A former JPMorgan Chase & Co. employee was arrested by the FBI on charges of stealing customer data and trying to sell it to an undercover informant for tens of thousands of dollars.
Peter Persaud got unauthorized access to customer accounts and later sold data, including PINs, Social Security numbers and birth dates, as well as debit and bank account security codes, to an informant, said Peter Donald, a Federal Bureau of Investigation spokesman in New York.
Even after being suspended by JPMorgan Chase in February, Persaud complained about not having access to the confidential banking data he was trying to sell, according to a criminal complaint filed in federal court in Brooklyn, New York.
“I can’t get nothing while I’m suspended. ’Cause I don’t have access to that,” Persaud told an undercover agent in a conversation recorded by the FBI’s Financial Cyber Crimes Task Force.
The informant agreed to wear a wire to record conversations and calls with Persaud, according to the U.S. The undercover agent, who was posing as the person who was buying the data from the informant, didn’t withdraw any money from victims’ accounts while working with investigators, according to a criminal complaint.
During a meeting in December, the informant paid Persaud $2,500 in exchange for a bank customer’s confidential personal data for an account that had a balance of about $19,000, with a $3,000 daily withdrawal limit, prosecutors said.
Persaud told the informant he expected to be paid $7,500 more after the informant “emptied the account,” according to court papers.
While the informant didn’t withdraw any money while working with the FBI, Persaud continued to meet with the informant for several months and sought to use other bank employees to evade detection by JPMorgan Chase superiors.
Even after Persaud claimed he’d been reinstated at work in March, the U.S. says he attempted to sell account information for four bank accounts that contained about $150,000, the U.S. said.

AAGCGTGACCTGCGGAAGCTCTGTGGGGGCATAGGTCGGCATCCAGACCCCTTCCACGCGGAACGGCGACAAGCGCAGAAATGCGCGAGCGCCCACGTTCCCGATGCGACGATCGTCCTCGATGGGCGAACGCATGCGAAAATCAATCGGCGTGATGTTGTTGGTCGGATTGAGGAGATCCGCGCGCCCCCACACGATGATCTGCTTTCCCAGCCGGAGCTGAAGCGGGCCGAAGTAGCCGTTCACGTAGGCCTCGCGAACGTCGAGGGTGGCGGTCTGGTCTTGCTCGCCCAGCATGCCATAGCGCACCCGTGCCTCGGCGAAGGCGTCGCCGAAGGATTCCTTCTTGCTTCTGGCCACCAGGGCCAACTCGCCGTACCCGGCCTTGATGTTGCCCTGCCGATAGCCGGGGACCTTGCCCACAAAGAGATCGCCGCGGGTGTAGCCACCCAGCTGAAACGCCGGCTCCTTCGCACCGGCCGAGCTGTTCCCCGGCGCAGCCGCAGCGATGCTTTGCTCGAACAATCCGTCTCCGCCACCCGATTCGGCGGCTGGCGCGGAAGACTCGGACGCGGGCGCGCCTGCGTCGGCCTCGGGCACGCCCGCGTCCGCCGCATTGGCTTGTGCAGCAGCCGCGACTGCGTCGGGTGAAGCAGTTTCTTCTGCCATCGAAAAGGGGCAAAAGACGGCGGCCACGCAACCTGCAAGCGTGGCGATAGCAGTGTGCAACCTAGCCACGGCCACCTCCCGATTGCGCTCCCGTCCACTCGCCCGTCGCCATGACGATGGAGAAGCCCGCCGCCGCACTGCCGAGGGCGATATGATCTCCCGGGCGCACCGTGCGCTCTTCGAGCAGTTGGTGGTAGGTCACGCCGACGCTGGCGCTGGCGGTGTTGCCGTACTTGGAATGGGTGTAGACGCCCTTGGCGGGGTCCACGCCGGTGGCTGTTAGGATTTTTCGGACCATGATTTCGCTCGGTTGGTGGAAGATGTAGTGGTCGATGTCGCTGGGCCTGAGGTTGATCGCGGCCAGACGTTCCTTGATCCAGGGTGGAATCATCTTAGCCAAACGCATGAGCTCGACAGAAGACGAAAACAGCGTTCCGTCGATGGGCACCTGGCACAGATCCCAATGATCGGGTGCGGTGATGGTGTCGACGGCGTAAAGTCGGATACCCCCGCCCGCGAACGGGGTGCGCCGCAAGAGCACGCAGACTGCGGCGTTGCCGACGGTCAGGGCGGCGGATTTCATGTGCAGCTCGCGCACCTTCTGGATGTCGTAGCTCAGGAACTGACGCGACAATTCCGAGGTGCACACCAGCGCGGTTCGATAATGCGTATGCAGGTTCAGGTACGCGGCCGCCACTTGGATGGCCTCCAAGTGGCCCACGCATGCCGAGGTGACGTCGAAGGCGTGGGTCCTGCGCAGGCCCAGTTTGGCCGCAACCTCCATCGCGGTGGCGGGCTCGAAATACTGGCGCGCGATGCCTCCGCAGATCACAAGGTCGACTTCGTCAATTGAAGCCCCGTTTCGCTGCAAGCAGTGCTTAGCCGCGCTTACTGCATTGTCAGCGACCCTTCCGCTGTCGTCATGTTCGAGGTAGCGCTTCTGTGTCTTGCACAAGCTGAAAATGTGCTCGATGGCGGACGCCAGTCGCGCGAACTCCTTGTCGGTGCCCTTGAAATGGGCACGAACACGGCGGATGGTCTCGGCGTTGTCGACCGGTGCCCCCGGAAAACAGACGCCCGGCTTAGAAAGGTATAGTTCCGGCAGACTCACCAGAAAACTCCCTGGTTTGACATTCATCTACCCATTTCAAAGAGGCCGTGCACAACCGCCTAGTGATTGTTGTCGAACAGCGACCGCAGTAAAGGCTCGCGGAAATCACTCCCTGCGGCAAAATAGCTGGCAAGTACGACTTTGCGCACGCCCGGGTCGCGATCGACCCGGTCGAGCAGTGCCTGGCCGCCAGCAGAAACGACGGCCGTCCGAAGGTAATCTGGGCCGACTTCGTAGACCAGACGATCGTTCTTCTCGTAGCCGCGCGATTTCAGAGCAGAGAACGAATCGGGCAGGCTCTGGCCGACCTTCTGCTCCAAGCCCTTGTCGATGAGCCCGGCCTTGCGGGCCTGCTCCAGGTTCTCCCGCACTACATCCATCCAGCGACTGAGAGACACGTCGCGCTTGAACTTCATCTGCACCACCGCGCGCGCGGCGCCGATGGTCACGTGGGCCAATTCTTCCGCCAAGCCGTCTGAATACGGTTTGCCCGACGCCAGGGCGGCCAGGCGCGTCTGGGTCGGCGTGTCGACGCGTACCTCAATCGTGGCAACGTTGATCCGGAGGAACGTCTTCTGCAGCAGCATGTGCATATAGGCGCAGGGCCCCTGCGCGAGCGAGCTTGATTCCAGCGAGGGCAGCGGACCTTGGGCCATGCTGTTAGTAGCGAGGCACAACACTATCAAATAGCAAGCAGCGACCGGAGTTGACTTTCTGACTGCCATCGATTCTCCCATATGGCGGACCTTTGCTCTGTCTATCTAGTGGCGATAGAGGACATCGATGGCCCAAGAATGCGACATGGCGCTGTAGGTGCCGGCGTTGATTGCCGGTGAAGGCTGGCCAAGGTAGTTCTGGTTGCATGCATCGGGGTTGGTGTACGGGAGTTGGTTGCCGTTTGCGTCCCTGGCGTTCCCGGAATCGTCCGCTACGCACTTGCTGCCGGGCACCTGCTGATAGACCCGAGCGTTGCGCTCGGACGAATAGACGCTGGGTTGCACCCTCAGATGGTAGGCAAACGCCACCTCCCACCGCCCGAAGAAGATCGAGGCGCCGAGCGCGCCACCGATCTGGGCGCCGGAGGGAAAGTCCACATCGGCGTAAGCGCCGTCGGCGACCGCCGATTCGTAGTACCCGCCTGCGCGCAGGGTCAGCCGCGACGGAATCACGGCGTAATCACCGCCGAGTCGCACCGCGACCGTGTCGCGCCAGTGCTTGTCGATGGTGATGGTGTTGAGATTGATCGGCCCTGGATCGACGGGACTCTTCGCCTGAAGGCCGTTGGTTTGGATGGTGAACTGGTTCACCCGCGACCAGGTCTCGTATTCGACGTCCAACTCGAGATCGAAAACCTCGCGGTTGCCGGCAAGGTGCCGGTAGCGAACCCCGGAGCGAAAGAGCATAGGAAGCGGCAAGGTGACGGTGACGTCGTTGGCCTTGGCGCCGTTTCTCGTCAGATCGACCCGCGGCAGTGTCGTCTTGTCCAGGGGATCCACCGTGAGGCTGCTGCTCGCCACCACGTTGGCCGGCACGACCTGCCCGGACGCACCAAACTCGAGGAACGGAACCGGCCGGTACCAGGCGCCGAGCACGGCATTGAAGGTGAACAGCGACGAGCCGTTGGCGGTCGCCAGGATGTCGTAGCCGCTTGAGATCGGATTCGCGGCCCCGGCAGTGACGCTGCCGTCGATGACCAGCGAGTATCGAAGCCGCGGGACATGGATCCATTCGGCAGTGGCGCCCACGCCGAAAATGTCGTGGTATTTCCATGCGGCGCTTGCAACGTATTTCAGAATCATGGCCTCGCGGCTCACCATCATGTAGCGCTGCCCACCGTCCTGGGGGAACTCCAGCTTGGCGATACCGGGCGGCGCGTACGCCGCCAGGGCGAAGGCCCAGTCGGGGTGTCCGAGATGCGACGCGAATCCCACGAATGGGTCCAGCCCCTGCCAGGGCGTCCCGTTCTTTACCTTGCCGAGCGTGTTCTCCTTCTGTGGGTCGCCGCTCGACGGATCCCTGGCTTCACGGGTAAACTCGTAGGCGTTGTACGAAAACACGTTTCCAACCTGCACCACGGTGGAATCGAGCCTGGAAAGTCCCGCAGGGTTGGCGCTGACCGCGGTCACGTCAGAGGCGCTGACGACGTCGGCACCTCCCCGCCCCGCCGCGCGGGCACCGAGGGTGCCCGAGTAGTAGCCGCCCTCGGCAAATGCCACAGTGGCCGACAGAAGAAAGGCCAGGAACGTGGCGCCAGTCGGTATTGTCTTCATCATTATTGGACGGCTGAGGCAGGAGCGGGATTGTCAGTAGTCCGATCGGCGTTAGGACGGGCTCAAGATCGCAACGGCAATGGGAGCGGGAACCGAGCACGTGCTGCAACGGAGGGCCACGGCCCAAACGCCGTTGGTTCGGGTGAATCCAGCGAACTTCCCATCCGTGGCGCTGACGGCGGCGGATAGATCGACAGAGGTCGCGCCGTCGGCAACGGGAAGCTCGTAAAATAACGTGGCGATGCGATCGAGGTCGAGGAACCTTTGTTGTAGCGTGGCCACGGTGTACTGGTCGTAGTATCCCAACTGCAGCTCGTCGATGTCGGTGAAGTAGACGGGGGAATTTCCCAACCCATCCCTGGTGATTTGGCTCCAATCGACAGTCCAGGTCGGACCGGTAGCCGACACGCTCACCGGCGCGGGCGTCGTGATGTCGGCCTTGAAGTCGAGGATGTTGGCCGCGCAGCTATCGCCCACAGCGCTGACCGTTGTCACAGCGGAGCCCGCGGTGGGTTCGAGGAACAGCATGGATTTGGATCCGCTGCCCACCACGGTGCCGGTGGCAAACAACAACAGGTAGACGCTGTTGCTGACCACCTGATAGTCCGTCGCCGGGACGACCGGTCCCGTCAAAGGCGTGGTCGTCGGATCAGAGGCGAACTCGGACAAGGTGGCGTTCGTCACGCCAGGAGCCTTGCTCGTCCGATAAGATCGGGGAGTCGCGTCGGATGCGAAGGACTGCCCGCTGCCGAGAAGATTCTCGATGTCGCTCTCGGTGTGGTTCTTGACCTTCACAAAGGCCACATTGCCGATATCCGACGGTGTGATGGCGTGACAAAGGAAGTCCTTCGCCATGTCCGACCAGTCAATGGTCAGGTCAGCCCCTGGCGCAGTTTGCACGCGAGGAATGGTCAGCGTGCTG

Michael Fusco, a spokesman for New York-based JPMorgan, said the bank was “sorry that t his happened.”
“We provided free credit monitoring to the handful of impacted customers and they will not lose any funds related to this incident,” Fusco said. “We are continuing to work closely with authorities as part of this investigation and he’s no longer a Chase employee.”
JPMorgan’s most senior leaders addressed data security in letters to shareholders this month, with Chief Executive Officer Jamie Dimon pledging to be “very aggressive” in preventing outsiders from misusing the bank’s information on clients.
“We will not compromise on the control environment and, to that end, continue to tighten data controls for ourselves, as well as for our third parties,” Chief Operating Officer Matt Zames wrote.
Persaud, who appeared Tuesday before U.S. Magistrate Judge Viktor Pohorelsky in Brooklyn, is charged with one count of scheming to defraud a financial institution.
Wearing a multicolored striped sweater and black track pants, Persaud said he understood the charges against him and said nothing else. He is in U.S. custody. A bail hearing was set for Wednesday.
The case is U.S. v. Persaud, 15-mj-00358, U.S. District Court, Eastern District of New York (Brooklyn).